Feldman Remembers Helfman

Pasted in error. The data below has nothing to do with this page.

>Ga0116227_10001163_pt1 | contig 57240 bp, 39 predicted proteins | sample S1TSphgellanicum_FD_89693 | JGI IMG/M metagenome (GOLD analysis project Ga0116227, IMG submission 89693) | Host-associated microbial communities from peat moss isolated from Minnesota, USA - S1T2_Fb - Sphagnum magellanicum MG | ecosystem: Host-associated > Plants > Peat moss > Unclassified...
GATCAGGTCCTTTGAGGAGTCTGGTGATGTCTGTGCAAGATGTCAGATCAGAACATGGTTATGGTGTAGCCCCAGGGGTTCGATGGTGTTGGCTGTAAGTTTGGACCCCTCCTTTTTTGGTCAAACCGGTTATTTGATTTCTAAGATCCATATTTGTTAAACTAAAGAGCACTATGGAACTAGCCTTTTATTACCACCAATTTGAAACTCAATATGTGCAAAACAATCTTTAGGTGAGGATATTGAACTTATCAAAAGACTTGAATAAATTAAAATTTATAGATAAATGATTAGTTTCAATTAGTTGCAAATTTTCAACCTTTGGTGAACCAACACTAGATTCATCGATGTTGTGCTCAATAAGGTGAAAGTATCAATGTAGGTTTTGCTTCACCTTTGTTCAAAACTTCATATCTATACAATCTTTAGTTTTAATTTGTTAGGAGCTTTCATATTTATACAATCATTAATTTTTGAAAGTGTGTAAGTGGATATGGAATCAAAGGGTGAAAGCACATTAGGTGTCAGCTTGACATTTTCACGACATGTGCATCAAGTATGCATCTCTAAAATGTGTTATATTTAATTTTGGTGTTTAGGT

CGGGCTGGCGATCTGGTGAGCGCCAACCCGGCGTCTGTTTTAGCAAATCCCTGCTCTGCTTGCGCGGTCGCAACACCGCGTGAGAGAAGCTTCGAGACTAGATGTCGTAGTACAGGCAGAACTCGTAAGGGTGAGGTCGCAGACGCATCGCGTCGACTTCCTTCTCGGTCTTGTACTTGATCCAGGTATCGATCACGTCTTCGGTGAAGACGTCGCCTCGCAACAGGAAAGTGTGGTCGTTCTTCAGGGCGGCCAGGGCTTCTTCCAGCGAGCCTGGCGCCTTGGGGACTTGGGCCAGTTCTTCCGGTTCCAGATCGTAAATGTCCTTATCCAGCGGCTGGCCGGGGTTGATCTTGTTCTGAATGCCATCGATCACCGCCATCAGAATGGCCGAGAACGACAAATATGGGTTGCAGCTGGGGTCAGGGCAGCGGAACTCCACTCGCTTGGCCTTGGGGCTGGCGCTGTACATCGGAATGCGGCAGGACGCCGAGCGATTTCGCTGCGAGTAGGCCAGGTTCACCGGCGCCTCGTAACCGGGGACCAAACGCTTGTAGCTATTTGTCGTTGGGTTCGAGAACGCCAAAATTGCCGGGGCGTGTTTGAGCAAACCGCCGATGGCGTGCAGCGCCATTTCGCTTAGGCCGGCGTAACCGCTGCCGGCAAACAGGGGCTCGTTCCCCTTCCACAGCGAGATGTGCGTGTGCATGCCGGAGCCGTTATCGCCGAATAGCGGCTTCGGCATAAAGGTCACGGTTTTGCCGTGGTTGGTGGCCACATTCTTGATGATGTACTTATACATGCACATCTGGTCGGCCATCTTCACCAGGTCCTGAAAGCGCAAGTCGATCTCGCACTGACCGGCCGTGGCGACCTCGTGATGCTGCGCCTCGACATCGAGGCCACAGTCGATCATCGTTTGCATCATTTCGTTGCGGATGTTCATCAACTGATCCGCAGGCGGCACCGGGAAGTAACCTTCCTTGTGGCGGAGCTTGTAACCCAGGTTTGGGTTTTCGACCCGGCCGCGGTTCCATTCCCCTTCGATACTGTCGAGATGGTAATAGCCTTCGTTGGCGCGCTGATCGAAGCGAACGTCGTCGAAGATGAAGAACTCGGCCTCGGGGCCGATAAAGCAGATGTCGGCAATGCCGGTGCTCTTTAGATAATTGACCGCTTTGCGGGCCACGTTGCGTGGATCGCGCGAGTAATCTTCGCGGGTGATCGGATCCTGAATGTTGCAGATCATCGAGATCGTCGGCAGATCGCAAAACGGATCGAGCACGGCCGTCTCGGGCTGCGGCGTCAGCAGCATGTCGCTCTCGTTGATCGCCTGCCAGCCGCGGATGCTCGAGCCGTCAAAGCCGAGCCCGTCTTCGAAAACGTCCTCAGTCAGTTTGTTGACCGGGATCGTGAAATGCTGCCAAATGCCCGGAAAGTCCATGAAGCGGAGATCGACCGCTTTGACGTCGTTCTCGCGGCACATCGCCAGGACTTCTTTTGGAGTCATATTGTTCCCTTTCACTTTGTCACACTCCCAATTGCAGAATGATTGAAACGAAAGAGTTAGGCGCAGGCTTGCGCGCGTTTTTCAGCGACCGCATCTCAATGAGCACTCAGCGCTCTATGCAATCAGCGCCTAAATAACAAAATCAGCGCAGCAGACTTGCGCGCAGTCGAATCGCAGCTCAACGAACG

(Charles Feldman delivered this talk at the reteat of the Max Helfman Institute for Jewish Music at the Brandeis-Bardin Institute on April 12, 2010.)  In 1947 Brandeis Camp opened its college age camp for young people already involved in their Jewish organization or synagogues.  In 1948, under the direction of Max Helfman, the first arts institute opened.  Young musicians from all over the country were recruited: some already involved in Jewish life…some not. Who were we that first experimental year?  My memory tells me that there were at two violinist, one cellist, many singers and piano players…and a few who had tried their hands at composing. There was Leon Levitch, a survivor of an Italian concentration camp.  According to the legend, he had taught himself to play piano on a cardboard keyboard while in the camp.  Leon became the premiere piano technician in Los Angeles, and composed excellent music of Jewish interest. There was Elliot Greenberg, a young violinist from New York who was a talented composer, and who later played in prestigious orchestras. There was Gershon Kingsley, a German refugee who came to the United States via Israel. A brilliant pianist and budding composer, Gershon went on to become the first practioner on the Moog Synthesizer.  His recording, “Popcorn”, topped the charts.  Gershon is a well known new age composer, and has written many works of Jewish interest. There was Ray Smolover, a cantor who later became a director of the American Conference of Cantors.  In subsequent years there were cantors such as Sheldon Merel, George Weinflash, Larry Ehrlich and Charles Davidson, who also composed wonderful Jewish music.  And there was Jack Gottlieb, a terrific composer who later arranged Helfman’s work for publication. There was Yehudi Wyner, a very serious young man who was the son of Lazar Wyner, a pre-eminant  composer of Jewish music, including a collection of beautiful art songs. Yehudi went on to receive degrees in music from Juilliard, Yale and Harvard.  He taught composition for fourteen years at Yale and then continued to teach and consult.  His music has earned many prestigious prizes including the Pulitzer for his piano concerto, and incidentally also composed music for the synagogu And then there was me.  Who was I?  I was a callow 18 year old hipster who had turned his back on Judaism since an orthodox Bar Mitzvah.  I had spent my high school years as a jazz and big band piano player, having given up the earlier dream of becoming a concert pianist. I had spent two years learning the tools of the trade (sight-reading, score reading and accompanying) with Jacob Previn, the father of Andre.  It was Previn who recommended me for a scholarship at a music camp in the Simi Valley.  Boy, was I excited.  I thought, wow, a western Tanglewood.  Imagine my surprise, imagine my dismay, when I found out…oy…this was a Jewish camp.  In those pre-freeway days, my parents had to drive me over the mountain to Santa Susanna.  In those pre-cell-phone days there was no way I could call them to come back.  There was no way to get back home unless I walked.  Oy…I was stuck.  That first evening was Shabbat.  Again…oy.  But the interesting thing was that I found that I could still read Hebrew, and that I remembered some of the melodies.  There was, to me, a strange sense of coming home.  Now I was intrigued.  Remember that I was eighteen,  exactly the impressionable age that Shlomo Bardin targeted.  That same evening we met Max Helfman, and I fell into idolatry.  Max had a melodic, almost hypnotic manner of speaking. You could tell how much he loved Judaism, just by the way he said the word “Jewish”.  I was still skeptical, but found myself falling under the spell.  What did we do?  We sat with teachers like renowned composer Eric Zeisl, synagogue composer Julius Chajes, and Shlomo Rosowsky who had written the complete guide to Torah cantillation. We had seminars on the history of Jewish music and the development of Synagogue music.  We listened to recordings of the great cantors, and to general music of Jewish interest.  Max fascinated us when he waxed rhapsodic about such things as the use of the Haftarah blessing melody in Bernstein’s “Jeremiah Symphony”, or how there was a Jewish component in Gershwin’s “It Ain’t Necessarily So”. Every afternoon Max turned the whole camp into a four part choir, learning the latest arrangements of Israeli songs. I became the designated accompanist, which gave me an in when I asked to come back as his assistant.   During the eleven weeks of the Institute there were 2 or 3 evenings to highlight our talents.  The singers sang, the instrumentalists played and the composers showed off. But the real magic was in Max Helfman.  He was a creative genius, an enthralling storyteller, philosopher and teacher. and a mesmerizing presence. So what did this experience mean to me?  It’s important to realize that Israel had just achieved independence, winning a war against great odds.  If you were not around at that time you can’t imagine the pride that American Jews took in this.  Brandeis was more a Zionist camp than a religious one, which Bardin had structured like a kibbutz.  We all had work to do: in the kitchen, in the dining room, and in the garden.  After eleven weeks I went home with a newly created Jewish and Zionist impetus to my life.  I went to the Hillel at my LACC campus.  I said, “I’m Jewish. I’m a musician.  What can I do here?”  The Rabbi said, “Make us a chorus.”  And I did.  So the first college age chorus singing Israeli songs in Los Angeles was born.  Based on its success, the next year I was able to organize choruses at UCLA and USC Hillels.  Soon I could command up to 80 kids for performances all over Southern California.  I’m nineteen years old, and all of a sudden I’m a Jewish musician. And l continued going back to Brandeis for years because it was truly my spiritual home.  When I came back from the Army in 1952 the Jewish population was on the move to outlying suburban areas.  I found myself schlepping to places like Westchester, Pacific Palisades, and Pasadena creating music programs for new congregations until they were able to carry on without me, but none of this work was steady or particularly remunerative. I was trying to earn a living in music.  I tried everything from dance class piano player to playing in piano bars, music directing in little theatres, and even conducting a women’s choir for Beverly Hills Hadassah.         In 1955 I got married, and now had obligations.  Odd jobs weren’t doing it anymore.  So I was happy to be offered a job as full time music director at Adat Ari El, working with legendary Chazzan Alan Michaelson.   I was even happier when the next year I was invited to move to Wilshire Boulevard Temple, the most prestigious reform synagogue in Los Angeles.  So…did I ever regret not being in the ‘real world’ of music?  Did I ever wish that I was the conductor in the pit of a Broadway musical, or long for the fulfillment or any of my youthful musical dreams?  Sure….from time to time.  But ask me now after sixty years in Jewish music.  Ask me now after fifty-three years with Wilshire Boulevard Temple, and the answer is an emphatic no.  I’ve had the honor to take thousands of kids through their B’nai Mitzvahs, and that was my teaching.  I’ve put on great concerts with big choirs and orchestras and that was my philharmonic.  I’ve had the opportunity to teach and mentor any number of singers, both at temple and at our camps in Malibu, and that was my university.  I’ve written and produced lots of musicals with both children and adults and that was my Broadway.  I’ve had the creative pleasure of writing a good deal of Jewish music and hearing it performed, sometimes to my liking and sometimes not, but always with great pride and pleasure. Michael Isaacson found a Max Helfman quote which I think truly describes what happened to me. “Some think there is a wall between Jew and gentile; but the real wall is between the Jew and himself: the young Jew who has been running away from his heritage and in doing so has turned his back on a rich creative past….they will argue with you….but you cannot argue with a song or with a dance.” Now, why are you here?  As Helfman said “music has permeated Jewish life since its very inception”, and after all we have the fruits of hundreds of years of Jewish folk and composed music.  Why do we need more?  Tastes change…styles change.  Music written in the fourteenth century no longer appeals to the contemporary ear.  Music that was contemporary twenty years ago is outdated now.  Where will the Helfmans and the Isaacsons of the twenty-first century come from?  Where will the Bernsteins, the Blochs, the Bruchs of the twenty-first century come from if not from people like you?  We need composers who have spent the time to learn the tradition, and within the tradition to bring a new and fresh sound. That’s what the short lived Brandeis Arts Institute was about, and hopefully that’s what the new Max Helfman Institute will become